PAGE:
If we were to divide the causes of poor predictions into two categories, we would probably make ideology one of them. The other category would be that of extrapolation, the act of making determinations about the future based on the trends that have reached us here in the present by way of the past and which, one tends to assume, will continue their growth into the future.
When I was a kid, I came across an old copy of National Geographic from 1949 or thereabouts. An article, which had been entitled “Your Future World of Tomorrow” or some such stupid fucking thing in accordance with the low-concept style employed by our ancestors, detailed several technological innovations that would soon come to revolutionize our lives. One of these would be the practice of filling rockets with express mail and then shooting them across the Atlantic, to be retrieved by either Europeans or Americans as the case may be. Note that at the time of this prediction, the transatlantic cable had already been in existence for nearly 100 years. On the other hand, a lot of rockets had been fired lately. So perhaps even more would soon be fired, except with mail inside of them.
The problem with extrapolation is that it is entirely necessary. When we drive a car — I guess it has two steering wheels — we drive a certain speed in a certain direction. A tree is straight ahead. We extrapolate that, if we are to continue on our present course, we will hit that tree and then the cops will come and they’ll probably find what we’ve got stashed in the glove compartment. But having extrapolated this tree-hitting scenario from our present course, we will probably just turn the car a bit so that we are no longer headed for this problematic tree. Perhaps we will get back on the highway, where there are considerably fewer trees to hit, but at any rate we have used the art of extrapolation to avoid hitting the tree and are more likely to make it to our destination, which is Enrique’s dealer’s crib.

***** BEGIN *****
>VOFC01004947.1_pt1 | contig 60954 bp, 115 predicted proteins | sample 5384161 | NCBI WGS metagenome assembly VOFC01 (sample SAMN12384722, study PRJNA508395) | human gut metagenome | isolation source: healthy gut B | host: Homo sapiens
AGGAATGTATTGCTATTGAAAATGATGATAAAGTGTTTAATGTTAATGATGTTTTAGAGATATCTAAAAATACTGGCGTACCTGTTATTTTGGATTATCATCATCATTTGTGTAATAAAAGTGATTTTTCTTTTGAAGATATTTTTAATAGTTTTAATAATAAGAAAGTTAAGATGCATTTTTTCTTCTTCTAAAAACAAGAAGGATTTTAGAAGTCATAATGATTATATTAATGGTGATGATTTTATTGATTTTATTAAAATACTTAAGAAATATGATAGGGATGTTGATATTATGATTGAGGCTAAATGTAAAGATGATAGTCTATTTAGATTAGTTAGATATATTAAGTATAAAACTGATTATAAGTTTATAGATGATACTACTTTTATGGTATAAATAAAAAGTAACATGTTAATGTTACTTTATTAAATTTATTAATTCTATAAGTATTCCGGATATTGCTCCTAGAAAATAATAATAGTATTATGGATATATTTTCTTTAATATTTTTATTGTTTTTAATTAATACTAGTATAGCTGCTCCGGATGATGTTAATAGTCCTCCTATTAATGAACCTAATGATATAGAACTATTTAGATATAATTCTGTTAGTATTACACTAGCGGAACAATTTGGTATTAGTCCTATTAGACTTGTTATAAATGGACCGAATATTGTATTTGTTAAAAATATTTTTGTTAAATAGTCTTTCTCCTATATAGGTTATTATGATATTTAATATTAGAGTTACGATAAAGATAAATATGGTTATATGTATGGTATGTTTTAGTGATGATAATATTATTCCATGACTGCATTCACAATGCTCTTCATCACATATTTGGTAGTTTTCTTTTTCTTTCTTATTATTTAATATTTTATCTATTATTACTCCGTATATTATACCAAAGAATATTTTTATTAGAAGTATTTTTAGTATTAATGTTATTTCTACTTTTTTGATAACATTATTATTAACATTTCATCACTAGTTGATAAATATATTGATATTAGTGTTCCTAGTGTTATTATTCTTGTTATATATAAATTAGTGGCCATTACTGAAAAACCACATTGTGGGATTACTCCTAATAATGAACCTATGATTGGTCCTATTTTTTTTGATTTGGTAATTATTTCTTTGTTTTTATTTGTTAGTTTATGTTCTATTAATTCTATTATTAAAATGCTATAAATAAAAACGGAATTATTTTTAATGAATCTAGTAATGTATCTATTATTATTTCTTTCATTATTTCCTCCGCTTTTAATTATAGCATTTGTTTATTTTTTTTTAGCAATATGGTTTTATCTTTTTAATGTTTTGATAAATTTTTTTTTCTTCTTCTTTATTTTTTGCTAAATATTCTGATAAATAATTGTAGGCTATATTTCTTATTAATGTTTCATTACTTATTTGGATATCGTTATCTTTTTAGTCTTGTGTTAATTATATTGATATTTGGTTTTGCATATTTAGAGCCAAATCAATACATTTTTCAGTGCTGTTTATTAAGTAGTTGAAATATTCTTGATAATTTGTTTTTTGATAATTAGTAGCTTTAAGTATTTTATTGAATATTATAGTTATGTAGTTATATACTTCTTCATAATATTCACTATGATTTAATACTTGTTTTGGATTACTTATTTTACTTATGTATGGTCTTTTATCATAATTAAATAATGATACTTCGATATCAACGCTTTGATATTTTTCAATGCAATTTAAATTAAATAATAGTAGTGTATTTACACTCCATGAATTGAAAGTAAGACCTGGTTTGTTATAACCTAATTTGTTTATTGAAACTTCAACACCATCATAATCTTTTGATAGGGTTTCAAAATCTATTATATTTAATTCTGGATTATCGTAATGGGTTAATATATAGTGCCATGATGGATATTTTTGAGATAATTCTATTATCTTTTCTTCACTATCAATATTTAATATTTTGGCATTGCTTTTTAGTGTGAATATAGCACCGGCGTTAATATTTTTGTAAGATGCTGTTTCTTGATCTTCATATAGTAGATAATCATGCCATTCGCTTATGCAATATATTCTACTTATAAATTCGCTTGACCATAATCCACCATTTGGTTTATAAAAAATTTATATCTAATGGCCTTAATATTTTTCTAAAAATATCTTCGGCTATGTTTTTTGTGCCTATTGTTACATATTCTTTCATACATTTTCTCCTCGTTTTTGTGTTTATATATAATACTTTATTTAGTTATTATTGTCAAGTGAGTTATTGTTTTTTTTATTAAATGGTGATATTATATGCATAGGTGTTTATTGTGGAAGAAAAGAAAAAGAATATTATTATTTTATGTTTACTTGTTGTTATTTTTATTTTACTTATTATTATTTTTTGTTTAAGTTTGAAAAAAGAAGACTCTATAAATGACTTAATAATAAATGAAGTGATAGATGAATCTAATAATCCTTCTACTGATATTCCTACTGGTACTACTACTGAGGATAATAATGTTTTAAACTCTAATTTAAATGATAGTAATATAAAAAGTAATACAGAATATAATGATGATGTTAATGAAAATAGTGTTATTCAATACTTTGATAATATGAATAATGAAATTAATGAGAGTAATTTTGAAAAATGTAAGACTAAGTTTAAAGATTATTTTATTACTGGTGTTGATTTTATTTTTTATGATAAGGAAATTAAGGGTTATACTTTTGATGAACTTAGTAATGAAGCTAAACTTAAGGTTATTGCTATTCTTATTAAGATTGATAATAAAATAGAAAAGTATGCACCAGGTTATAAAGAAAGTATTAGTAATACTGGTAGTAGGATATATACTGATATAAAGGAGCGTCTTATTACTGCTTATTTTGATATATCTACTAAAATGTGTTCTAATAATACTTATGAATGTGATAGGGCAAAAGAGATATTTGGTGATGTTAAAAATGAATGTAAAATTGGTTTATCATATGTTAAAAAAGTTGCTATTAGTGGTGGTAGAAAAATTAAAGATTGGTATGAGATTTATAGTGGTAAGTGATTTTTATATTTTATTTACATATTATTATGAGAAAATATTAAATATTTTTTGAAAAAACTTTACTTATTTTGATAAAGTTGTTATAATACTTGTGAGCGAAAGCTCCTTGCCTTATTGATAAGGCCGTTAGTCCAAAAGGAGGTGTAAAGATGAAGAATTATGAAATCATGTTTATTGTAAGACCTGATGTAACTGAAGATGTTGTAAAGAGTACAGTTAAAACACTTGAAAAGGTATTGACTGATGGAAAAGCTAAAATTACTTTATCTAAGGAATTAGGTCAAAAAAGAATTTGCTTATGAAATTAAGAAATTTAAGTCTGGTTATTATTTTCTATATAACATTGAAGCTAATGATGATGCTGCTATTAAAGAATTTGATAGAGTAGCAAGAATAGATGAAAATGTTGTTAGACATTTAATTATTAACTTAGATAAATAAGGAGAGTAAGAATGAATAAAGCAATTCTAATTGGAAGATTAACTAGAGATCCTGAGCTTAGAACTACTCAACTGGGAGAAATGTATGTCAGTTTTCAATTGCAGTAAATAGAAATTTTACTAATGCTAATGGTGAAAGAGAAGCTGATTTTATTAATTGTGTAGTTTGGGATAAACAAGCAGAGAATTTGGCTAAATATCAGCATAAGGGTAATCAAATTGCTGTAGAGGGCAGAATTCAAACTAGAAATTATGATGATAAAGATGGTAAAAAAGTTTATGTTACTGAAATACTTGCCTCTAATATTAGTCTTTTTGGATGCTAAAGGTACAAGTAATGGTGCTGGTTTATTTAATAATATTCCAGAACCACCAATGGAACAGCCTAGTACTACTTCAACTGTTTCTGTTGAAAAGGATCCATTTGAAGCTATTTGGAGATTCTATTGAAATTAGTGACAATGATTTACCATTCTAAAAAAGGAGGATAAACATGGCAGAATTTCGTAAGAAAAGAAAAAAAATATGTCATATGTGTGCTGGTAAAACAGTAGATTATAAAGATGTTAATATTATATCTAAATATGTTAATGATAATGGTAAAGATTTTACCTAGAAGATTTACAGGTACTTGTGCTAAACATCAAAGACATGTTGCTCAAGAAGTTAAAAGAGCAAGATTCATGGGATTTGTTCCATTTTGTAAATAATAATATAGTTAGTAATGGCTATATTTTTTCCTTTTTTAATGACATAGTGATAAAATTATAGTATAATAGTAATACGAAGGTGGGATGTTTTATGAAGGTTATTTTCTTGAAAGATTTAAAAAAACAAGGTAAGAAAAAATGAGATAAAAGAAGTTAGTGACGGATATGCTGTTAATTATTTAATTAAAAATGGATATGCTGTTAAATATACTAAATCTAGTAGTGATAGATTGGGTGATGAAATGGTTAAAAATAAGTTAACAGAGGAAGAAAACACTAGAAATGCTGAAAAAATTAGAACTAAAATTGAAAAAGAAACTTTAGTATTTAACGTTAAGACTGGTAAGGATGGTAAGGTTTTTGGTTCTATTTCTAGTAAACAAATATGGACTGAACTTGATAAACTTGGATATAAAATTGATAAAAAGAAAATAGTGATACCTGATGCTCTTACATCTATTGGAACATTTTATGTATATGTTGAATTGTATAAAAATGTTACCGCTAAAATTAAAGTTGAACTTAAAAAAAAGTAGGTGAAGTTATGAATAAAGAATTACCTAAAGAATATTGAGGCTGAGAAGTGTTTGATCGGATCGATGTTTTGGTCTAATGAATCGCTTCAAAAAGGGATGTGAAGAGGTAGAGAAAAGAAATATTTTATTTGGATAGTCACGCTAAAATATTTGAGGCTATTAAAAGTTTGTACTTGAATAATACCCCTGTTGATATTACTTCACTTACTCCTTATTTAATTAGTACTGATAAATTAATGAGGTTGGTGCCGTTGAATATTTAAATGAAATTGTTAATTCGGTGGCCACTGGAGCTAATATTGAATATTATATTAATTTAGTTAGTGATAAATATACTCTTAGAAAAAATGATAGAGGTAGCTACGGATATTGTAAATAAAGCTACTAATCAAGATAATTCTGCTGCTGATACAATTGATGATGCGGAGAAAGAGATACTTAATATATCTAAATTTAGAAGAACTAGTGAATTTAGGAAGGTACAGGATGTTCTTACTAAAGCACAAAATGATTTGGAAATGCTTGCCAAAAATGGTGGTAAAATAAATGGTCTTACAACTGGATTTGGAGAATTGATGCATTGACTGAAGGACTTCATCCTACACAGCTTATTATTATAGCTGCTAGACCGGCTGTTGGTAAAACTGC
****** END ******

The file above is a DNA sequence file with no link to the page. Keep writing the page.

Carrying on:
If some pedestrian is observing the car as it is headed towards the tree, he might very well make an extrapolation of his own — that, because the vehicle has been heading in a particular direction, this trend will continue until the car hits the tree. This is not the best bet to make, as the car’s driver almost invariably turns before hitting that object. In this case, the pedestrian forgot to allow for another extrapolation — that just because cars rarely hit things, this car is not likely to hit anything either.
Let us not conclude from the failures of past predictions that we ought not to make any of our own; we must simply learn from the errors of the past and properly apply the data of the present. Cars do sometimes hit things, after all, and this need happen only once for everyone inside to be killed. The purpose of this book is to convince the American reader that our republic is in the midst of an extraordinary structural crisis that threatens to cripple the nation and end its reign as the world’s foremost superpower.